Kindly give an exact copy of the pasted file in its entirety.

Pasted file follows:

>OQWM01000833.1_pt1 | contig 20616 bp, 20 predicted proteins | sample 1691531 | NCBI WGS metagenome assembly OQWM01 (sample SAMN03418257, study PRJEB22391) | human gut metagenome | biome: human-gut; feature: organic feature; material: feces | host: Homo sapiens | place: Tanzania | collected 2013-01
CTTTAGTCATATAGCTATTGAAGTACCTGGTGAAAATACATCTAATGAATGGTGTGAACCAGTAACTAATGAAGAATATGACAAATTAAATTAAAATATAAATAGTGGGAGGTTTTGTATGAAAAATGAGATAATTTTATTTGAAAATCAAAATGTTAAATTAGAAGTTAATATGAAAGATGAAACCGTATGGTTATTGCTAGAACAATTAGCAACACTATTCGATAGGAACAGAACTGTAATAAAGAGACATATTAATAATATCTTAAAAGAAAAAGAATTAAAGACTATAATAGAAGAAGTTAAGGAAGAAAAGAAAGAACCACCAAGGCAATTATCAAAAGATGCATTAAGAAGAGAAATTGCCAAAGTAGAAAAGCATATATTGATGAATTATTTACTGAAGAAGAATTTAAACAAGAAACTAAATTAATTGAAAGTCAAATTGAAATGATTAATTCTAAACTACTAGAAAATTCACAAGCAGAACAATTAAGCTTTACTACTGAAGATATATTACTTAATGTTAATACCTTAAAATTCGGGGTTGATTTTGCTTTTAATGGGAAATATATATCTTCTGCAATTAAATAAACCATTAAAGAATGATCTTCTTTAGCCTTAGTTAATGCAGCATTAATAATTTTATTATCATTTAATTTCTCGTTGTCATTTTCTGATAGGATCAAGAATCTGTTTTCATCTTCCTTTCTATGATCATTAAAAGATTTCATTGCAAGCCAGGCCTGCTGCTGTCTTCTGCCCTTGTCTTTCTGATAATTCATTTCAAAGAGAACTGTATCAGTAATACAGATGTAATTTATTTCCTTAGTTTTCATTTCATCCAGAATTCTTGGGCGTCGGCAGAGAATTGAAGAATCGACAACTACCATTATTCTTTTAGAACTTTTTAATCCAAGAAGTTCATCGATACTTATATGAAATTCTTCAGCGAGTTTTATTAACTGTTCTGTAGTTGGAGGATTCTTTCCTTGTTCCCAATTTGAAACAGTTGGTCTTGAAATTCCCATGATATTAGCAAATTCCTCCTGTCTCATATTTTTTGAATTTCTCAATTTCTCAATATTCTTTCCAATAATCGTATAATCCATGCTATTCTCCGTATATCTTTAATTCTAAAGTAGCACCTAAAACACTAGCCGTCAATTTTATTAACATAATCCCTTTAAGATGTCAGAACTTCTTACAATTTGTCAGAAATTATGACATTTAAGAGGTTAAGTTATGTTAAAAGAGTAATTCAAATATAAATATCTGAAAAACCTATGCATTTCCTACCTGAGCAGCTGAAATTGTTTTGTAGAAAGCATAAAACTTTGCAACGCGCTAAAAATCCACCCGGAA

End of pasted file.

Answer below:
>OQWM01000833.1_pt1 | contig 20616 bp, 20 predicted proteins | sample 1691531 | NCBI WGS metagenome assembly OQWM01 (sample SAMN03418257, study PRJEB22391) | human gut metagenome | biome: human-gut; feature: organic feature; material: feces | host: Homo sapiens | place: Tanzania | collected 2013-01
CTTTAGTCATATAGCTATTGAAGTACCTGGTGAAAATACATCTAATGAATGGTGTGAACCAGTAACTAATGAAGAATATGACAAATTAAATTAAAATATAAATAGTGGGAGGTTTTGTATGAAAAATGAGATAATTTTATTTGAAAATCAAAATGTTAAATTAGAAGTTAATATGAAAGATGAAACCGTATGGTTATTGCTAGAACAATTAGCAACACTATTCGATAGGAACAGAACTGTAATAAAGAGACATATTAATAATATCTTAAAAGAAAAAGAATTAAAGACTATAATAGAAGAAGTTAAGGAAGAAAAGAAAGAACCACCAAGGCAATTATCAAAAGATGCATTAAGAAGAGAAATTGCCAAAGTAGAAAAGCATATATTGATGAATTATTTACTGAAGAAGAATTTAAACAAGAAACTAAATTAATTGAAAGTCAAATTGAAATGATTAATTCTAAACTACTAGAAAATTCACAAGCAGAACAATTAAGCTTTACTACTGAAGATATATTACTTAATGTTAATACCTTAAAATTCGGGGTTGATTTTGCTTTTAATGGGAAATATATATCTTCTGCAATTAAATAAACCATTAAAGAATGATCTTCTTTAGCCTTAGTTAATGCAGCATTAATAATTTTATTATCATTTAATTTCTCGTTGTCATTTTCTGATAGGATCAAGAATCTGTTTTCATCTTCCTTTCTATGATCATTAAAAGATTTCATTGCAAGCCAGGCCTGCTGCTGTCTTCTGCCCTTGTCTTTCTGATAATTCATTTCAAAGAGAACTGTATCAGTAATACAGATGTAATTTATTTCCTTAGTTTTCATTTCATCCAGAATTCTTGGGCGTCGGCAGAGAATTGAAGAATCGACAACTACCATTATTCTTTTAGAACTTTTTAATCCAAGAAGTTCATCGATACTTATATGAAATTCTTCAGCGAGTTTTATTAACTGTTCTGTAGTTGGAGGATTCTTTCCTTGTTCCCAATTTGAAACAGTTGGTCTTGAAATTCCCATGATATTAGCAAATTCCTCCTGTCTCATATTTTTTGAATTTCTCAATTTCTCAATATTCTTTCCAATAATCGTATAATCCATGCTATTCTCCGTATATCTTTAATTCTAAAGTAGCACCTAAAACACTAGCCGTCAATTTTATTAACATAATCCCTTTAAGATGTCAGAACTTCTTACAATTTGTCAGAAATTATGACATTTAAGAGGTTAAGTTATGTTAAAAGAGTAATTCAAATATAAATATCTGAAAAACCTATGCATTTCCTACCTGAGCAGCTGAAATTGTTTTGTAGAAAGCATAAAACTTTGCAACGCGCTAAAAATCCACCCGGAA